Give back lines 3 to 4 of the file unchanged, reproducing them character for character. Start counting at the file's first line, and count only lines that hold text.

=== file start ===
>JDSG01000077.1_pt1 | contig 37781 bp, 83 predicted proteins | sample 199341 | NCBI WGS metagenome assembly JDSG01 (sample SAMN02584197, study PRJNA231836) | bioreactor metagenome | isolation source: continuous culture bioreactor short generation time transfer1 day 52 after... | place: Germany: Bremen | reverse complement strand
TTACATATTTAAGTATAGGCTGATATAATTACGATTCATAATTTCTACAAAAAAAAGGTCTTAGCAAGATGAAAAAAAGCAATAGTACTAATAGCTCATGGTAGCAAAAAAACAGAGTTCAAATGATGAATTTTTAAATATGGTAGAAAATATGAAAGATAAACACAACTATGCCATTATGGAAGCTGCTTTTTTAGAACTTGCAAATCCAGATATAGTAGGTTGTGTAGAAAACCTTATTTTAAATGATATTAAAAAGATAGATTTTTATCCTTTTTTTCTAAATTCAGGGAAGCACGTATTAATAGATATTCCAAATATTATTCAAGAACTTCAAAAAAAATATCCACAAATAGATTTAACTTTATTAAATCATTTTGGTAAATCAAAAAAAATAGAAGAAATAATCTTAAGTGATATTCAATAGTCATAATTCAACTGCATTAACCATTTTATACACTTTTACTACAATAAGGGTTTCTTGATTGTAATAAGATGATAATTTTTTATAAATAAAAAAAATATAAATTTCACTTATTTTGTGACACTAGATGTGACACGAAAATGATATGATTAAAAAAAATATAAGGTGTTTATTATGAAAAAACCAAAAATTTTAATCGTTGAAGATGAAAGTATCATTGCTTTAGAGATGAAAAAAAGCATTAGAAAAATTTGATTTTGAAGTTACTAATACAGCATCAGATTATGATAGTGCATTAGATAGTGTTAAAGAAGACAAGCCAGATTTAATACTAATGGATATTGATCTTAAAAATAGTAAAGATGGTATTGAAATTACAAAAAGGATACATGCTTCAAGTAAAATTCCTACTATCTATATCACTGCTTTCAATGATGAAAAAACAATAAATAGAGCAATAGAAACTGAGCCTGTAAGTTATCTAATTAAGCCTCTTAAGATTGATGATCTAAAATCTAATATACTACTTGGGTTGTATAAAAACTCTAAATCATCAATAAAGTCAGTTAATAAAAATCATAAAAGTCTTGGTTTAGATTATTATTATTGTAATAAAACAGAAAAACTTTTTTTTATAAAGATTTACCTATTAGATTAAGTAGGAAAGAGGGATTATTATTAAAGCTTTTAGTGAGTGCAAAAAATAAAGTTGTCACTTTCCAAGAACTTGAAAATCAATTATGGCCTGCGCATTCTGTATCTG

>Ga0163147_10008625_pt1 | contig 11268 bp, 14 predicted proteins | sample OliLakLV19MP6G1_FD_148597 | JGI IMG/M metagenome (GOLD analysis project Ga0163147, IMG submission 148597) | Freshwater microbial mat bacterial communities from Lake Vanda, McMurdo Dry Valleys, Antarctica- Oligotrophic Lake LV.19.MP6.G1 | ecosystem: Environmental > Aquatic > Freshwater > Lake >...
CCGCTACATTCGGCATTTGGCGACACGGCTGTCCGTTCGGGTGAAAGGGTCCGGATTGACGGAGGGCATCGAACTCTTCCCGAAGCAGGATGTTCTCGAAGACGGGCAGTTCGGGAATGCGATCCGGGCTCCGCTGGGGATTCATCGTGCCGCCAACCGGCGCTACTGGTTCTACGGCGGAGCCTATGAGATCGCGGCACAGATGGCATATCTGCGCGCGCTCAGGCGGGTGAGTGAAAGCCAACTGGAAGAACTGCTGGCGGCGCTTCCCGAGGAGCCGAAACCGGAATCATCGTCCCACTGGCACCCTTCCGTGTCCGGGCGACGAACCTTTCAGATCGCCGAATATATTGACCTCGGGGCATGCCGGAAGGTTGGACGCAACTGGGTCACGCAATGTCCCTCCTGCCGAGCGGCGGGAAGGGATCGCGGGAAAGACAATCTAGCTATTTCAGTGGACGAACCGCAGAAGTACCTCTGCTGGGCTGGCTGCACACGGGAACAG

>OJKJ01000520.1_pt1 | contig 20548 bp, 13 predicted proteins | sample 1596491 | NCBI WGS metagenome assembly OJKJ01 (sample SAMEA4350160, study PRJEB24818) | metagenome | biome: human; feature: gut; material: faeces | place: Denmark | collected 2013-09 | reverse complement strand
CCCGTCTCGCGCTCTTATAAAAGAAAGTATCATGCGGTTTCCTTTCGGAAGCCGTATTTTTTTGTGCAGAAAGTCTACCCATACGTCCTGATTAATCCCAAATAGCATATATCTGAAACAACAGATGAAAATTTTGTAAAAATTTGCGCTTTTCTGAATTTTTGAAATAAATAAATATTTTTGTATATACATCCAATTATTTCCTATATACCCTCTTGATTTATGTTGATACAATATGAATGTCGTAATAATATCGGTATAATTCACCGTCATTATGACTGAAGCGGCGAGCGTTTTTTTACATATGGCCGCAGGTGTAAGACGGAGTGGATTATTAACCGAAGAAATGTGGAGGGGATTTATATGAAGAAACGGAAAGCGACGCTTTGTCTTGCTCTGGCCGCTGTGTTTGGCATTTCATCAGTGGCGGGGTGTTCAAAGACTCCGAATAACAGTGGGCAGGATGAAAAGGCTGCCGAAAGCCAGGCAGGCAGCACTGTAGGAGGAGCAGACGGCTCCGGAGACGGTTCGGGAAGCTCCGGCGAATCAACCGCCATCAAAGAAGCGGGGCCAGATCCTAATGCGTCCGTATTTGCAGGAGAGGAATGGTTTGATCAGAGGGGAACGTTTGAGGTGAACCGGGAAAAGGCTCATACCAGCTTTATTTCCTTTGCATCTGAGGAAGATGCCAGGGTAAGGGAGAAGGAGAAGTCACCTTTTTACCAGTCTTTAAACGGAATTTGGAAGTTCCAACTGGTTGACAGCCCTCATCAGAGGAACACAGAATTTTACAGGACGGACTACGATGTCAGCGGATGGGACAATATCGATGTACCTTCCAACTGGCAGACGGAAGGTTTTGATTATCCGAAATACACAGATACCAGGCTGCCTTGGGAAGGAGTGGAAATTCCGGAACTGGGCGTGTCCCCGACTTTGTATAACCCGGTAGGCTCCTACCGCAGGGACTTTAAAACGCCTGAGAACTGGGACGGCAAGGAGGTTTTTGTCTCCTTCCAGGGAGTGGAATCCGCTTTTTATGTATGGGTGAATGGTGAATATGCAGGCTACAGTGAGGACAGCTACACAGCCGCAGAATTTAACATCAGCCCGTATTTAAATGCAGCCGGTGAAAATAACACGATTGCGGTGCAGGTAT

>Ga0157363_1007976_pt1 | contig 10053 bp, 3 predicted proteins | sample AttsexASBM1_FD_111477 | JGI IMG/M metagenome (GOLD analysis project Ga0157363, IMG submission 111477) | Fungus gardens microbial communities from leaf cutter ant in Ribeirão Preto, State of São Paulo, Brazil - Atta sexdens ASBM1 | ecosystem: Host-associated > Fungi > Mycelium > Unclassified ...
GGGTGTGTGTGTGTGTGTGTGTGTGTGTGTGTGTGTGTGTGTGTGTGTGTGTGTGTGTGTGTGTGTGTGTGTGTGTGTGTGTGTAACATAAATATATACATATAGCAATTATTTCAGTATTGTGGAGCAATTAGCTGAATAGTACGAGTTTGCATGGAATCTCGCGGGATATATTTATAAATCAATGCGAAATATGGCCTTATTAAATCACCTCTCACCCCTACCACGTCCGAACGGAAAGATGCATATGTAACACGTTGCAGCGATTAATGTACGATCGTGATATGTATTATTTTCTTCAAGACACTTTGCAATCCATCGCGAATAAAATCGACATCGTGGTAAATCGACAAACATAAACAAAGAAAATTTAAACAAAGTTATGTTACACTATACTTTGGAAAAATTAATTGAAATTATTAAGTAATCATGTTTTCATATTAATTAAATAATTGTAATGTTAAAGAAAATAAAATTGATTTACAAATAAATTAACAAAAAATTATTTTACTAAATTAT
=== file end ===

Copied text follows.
>Ga0163147_10008625_pt1 | contig 11268 bp, 14 predicted proteins | sample OliLakLV19MP6G1_FD_148597 | JGI IMG/M metagenome (GOLD analysis project Ga0163147, IMG submission 148597) | Freshwater microbial mat bacterial communities from Lake Vanda, McMurdo Dry Valleys, Antarctica- Oligotrophic Lake LV.19.MP6.G1 | ecosystem: Environmental > Aquatic > Freshwater > Lake >...
CCGCTACATTCGGCATTTGGCGACACGGCTGTCCGTTCGGGTGAAAGGGTCCGGATTGACGGAGGGCATCGAACTCTTCCCGAAGCAGGATGTTCTCGAAGACGGGCAGTTCGGGAATGCGATCCGGGCTCCGCTGGGGATTCATCGTGCCGCCAACCGGCGCTACTGGTTCTACGGCGGAGCCTATGAGATCGCGGCACAGATGGCATATCTGCGCGCGCTCAGGCGGGTGAGTGAAAGCCAACTGGAAGAACTGCTGGCGGCGCTTCCCGAGGAGCCGAAACCGGAATCATCGTCCCACTGGCACCCTTCCGTGTCCGGGCGACGAACCTTTCAGATCGCCGAATATATTGACCTCGGGGCATGCCGGAAGGTTGGACGCAACTGGGTCACGCAATGTCCCTCCTGCCGAGCGGCGGGAAGGGATCGCGGGAAAGACAATCTAGCTATTTCAGTGGACGAACCGCAGAAGTACCTCTGCTGGGCTGGCTGCACACGGGAACAG